On Sunday, most of the ships in the harbour (fifty or more) put out to sea for a celebratory spin round the coast – and while most of them were, of course, small pleasure craft, there were enough larger craft to suggest what it must have been like a hundred and fifty years ago when the fleet put out. There were over 1,000 boats fishing out of Wick in the 1860s, and to see sail after sail (or engine) round the harbour wall, turn gracefully and head out to sea was like stepping into an old black and white photograph (an impression aided by the weather: grey skies, grey clouds, grey ocean – as if someone had adjusted the colour dial to sepia for a day). We stood on the south river pier, shivering in our ganseys, as one by one, lost in the haze and the horizon, blown by a bitter north wind, the boats disappeared from view – round the headland, out of the present and back into history.

The Isabella Fortuna leads the flotilla

Of course, eventually they turned round and came back, ruining the symbolism completely. But by then we were on our way home, looking forward to hot coffee and central heating. (The past is all right for a short visit; but you wouldn’t want to live there – not till they start serving cafe americanos, anyway…)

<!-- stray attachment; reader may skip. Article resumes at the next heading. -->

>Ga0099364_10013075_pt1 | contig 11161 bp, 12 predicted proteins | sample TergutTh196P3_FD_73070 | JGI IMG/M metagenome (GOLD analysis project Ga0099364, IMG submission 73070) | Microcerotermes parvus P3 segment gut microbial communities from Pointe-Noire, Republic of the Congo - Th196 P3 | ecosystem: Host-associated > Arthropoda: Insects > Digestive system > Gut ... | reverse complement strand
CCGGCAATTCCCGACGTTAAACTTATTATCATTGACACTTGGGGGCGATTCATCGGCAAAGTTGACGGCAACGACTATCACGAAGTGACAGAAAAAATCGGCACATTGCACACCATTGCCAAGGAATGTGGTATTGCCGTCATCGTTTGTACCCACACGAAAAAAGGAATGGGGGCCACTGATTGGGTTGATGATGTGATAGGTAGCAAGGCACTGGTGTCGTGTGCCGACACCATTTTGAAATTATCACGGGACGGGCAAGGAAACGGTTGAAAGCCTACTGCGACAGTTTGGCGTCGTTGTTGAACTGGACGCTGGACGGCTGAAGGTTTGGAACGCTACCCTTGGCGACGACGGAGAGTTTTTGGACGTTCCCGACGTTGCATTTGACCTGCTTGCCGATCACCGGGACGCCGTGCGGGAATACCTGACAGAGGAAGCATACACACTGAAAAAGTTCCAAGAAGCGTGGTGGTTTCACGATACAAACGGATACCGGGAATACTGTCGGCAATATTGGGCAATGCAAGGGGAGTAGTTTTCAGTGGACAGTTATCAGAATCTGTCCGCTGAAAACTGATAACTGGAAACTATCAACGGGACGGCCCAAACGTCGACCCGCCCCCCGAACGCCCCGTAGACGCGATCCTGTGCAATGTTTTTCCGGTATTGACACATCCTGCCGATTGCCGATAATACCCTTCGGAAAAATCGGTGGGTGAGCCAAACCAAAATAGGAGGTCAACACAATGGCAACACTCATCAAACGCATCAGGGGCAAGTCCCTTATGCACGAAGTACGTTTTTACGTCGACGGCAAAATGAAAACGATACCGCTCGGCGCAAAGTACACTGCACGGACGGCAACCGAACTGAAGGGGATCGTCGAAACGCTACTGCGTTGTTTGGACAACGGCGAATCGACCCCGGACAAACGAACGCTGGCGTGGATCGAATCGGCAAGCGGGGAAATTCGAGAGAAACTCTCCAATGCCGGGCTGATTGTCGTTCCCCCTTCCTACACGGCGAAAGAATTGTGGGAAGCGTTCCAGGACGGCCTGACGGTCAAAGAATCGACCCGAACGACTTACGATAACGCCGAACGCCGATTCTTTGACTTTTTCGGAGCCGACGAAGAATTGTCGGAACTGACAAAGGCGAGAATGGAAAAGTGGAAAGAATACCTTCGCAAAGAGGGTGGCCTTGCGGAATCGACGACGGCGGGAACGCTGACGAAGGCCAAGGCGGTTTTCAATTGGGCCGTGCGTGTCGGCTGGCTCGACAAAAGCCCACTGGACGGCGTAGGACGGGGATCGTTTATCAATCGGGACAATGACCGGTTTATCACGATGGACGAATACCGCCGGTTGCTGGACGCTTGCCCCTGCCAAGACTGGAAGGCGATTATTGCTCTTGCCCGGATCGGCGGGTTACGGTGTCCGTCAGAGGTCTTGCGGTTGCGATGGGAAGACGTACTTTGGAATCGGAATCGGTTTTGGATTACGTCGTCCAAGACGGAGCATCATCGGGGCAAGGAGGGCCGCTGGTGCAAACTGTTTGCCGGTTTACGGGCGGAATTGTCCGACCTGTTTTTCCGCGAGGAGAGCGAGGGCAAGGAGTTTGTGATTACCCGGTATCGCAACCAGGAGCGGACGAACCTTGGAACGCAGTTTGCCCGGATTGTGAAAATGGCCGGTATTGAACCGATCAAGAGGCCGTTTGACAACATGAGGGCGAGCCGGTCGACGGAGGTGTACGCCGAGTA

A rainbow at sunset

Finally, another completed gansey to celebrate – from Joy in Staffordshire, it’s a Staithes made from hand-spun yarn (see the gallery page for an image). The pattern comes out really clearly in that yarn and goes to show, again, how effective the core gansey patterns can be.

10 comments to Filey 13: 11 – 17 June

  • Joy Davies

    Many thanks Gordon. I consider myself very fortunate to have found your wonderful website last year when I set out to knit my first gansey . The “how to” instructions are very clear & work; re-visiting them & looking at your witty blog kept me on track.The history sections are great too and made me feel that I was doing far more than just knitting another “jumper”.You really are helping to keep a traditional craft alive.Thanks again, Best wishes, Joy.

  • Lynne

    Thanks for sharing the “Harbour Fest” in photos – such a bonus for us to get knitting, a travelog, history, humour, eye candy,and descriptive prose all in one blog!

  • Gordon

    Hi Joy,